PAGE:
Flood Response and the Value of GIS in Decision Making

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On April 18, 2013, a series of severe thunderstorms resulted in a
significant flood event for much of Chicagoland. Thirty-eight counties
were declared disaster areas by the state because of the significant
damage that occurred. Communities along the Des Plaines River, including
Lincolnshire, were hard-hit by rapidly rising water that took more than
one week to recede back to normal levels. The Village activated its
Emergency Operations Center that morning to organize its response.

GIS played an important role throughout this event. First, resident
calls and field crew observations were mapped with different symbols to
represent the flood-related problem so that incident command could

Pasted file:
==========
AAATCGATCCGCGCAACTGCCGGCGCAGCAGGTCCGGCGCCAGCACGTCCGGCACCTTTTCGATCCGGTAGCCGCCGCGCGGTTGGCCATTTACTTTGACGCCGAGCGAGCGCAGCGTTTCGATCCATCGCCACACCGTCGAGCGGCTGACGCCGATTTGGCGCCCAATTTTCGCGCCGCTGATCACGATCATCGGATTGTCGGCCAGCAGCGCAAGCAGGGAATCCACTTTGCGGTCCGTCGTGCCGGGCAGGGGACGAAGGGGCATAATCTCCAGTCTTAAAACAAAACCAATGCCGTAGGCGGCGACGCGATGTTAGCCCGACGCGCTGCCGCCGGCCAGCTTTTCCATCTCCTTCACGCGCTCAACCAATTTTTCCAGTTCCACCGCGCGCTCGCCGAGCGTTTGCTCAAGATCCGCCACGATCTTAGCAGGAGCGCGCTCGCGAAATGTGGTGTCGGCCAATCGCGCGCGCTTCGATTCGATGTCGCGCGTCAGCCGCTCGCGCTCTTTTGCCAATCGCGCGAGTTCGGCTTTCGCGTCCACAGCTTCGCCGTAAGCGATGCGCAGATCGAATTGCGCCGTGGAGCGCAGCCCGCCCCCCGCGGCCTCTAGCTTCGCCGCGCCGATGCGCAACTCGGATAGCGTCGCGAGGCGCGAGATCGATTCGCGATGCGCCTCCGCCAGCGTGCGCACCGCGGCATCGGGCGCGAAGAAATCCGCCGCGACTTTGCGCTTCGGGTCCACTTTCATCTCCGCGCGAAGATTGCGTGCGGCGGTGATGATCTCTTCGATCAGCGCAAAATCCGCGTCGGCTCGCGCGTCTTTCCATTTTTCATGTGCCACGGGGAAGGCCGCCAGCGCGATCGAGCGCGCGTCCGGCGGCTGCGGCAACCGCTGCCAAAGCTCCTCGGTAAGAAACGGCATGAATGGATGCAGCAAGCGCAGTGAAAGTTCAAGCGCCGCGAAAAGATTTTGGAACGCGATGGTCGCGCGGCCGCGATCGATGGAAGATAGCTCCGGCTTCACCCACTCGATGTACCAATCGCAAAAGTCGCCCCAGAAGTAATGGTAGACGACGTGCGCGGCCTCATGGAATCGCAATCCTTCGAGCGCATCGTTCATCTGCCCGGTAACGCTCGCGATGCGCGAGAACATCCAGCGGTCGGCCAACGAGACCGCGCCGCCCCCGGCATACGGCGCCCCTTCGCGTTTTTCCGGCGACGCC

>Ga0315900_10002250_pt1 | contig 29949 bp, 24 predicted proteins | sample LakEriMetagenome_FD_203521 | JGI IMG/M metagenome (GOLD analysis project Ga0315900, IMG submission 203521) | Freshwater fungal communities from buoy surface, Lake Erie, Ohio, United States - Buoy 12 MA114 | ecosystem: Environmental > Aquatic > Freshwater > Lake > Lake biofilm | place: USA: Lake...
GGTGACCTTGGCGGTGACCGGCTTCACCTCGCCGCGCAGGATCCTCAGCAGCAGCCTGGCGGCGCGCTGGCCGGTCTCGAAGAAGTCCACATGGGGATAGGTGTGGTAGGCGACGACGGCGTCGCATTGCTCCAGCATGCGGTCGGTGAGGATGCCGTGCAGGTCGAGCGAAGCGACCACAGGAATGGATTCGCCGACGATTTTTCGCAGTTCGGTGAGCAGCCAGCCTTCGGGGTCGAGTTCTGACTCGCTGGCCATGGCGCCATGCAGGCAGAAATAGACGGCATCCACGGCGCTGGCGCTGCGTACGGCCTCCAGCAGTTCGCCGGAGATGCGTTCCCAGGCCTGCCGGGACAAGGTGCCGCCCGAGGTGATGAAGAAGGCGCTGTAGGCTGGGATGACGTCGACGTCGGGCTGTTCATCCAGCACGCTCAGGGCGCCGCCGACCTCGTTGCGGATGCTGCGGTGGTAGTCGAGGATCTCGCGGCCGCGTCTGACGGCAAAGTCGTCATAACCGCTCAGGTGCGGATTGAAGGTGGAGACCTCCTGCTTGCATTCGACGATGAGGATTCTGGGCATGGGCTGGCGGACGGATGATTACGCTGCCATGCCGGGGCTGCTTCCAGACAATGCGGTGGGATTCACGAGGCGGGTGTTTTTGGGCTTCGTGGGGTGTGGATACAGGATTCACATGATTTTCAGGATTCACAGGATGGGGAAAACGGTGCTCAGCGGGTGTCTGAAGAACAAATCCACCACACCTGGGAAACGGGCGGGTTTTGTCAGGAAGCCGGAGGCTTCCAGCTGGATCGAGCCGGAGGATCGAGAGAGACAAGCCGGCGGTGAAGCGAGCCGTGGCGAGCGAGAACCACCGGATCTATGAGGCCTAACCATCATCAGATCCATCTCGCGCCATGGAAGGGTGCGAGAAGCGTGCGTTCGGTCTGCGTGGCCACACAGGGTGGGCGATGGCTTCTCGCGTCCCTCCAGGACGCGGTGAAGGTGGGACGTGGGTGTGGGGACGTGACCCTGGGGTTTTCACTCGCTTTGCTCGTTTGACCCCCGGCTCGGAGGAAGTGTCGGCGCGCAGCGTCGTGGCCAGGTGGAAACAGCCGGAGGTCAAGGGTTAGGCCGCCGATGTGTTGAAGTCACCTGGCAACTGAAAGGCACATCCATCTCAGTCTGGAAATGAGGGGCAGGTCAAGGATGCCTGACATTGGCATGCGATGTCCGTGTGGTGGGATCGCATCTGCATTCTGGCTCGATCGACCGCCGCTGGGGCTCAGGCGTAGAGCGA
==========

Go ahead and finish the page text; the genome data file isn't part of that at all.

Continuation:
visualize where the hot spots were. This map was posted in the Emergency
Operations Center as well as updated in real time through a custom
overlay in MapOffice™ Advanced. This constant flow of data supported
decision making so that response crews and resources were used wisely
and efficiently.

Once the river crested, GIS was used to visualize the extent of the
flooding. Using existing contour line data, the on-site specialist
estimated the path of the high-water line along the Des Plaines River.
This area was used to generate a list of affected addresses, which a
Village inspector used as a basis for collecting damage reports. This
data will also be provided to Lake County to support its request for
federal support. In the future, if the Village faces a similar flood
event, the high-water line can be reused to estimate the impact before
it actually happens and take steps to protect property and people before
the water rushes in.